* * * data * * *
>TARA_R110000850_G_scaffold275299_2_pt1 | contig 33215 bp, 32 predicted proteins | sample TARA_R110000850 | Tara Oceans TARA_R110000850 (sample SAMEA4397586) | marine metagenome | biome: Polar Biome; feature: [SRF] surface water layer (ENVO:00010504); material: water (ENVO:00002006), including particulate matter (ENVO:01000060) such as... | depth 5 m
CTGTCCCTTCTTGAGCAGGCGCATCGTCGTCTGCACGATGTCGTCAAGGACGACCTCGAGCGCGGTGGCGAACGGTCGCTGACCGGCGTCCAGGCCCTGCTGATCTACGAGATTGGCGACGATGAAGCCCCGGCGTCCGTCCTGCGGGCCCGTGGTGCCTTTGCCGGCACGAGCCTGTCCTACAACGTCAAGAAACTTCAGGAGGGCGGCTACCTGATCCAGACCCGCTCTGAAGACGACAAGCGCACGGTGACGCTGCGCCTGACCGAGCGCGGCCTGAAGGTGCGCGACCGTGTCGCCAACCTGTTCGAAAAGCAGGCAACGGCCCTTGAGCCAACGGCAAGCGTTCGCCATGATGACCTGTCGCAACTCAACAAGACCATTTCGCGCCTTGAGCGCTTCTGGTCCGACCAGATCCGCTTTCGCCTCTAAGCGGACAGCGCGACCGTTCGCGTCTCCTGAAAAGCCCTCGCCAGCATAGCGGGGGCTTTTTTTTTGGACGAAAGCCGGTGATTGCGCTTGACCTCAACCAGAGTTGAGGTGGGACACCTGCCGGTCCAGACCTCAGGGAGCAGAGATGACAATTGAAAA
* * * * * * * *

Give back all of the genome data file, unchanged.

>TARA_R110000850_G_scaffold275299_2_pt1 | contig 33215 bp, 32 predicted proteins | sample TARA_R110000850 | Tara Oceans TARA_R110000850 (sample SAMEA4397586) | marine metagenome | biome: Polar Biome; feature: [SRF] surface water layer (ENVO:00010504); material: water (ENVO:00002006), including particulate matter (ENVO:01000060) such as... | depth 5 m
CTGTCCCTTCTTGAGCAGGCGCATCGTCGTCTGCACGATGTCGTCAAGGACGACCTCGAGCGCGGTGGCGAACGGTCGCTGACCGGCGTCCAGGCCCTGCTGATCTACGAGATTGGCGACGATGAAGCCCCGGCGTCCGTCCTGCGGGCCCGTGGTGCCTTTGCCGGCACGAGCCTGTCCTACAACGTCAAGAAACTTCAGGAGGGCGGCTACCTGATCCAGACCCGCTCTGAAGACGACAAGCGCACGGTGACGCTGCGCCTGACCGAGCGCGGCCTGAAGGTGCGCGACCGTGTCGCCAACCTGTTCGAAAAGCAGGCAACGGCCCTTGAGCCAACGGCAAGCGTTCGCCATGATGACCTGTCGCAACTCAACAAGACCATTTCGCGCCTTGAGCGCTTCTGGTCCGACCAGATCCGCTTTCGCCTCTAAGCGGACAGCGCGACCGTTCGCGTCTCCTGAAAAGCCCTCGCCAGCATAGCGGGGGCTTTTTTTTTGGACGAAAGCCGGTGATTGCGCTTGACCTCAACCAGAGTTGAGGTGGGACACCTGCCGGTCCAGACCTCAGGGAGCAGAGATGACAATTGAAAA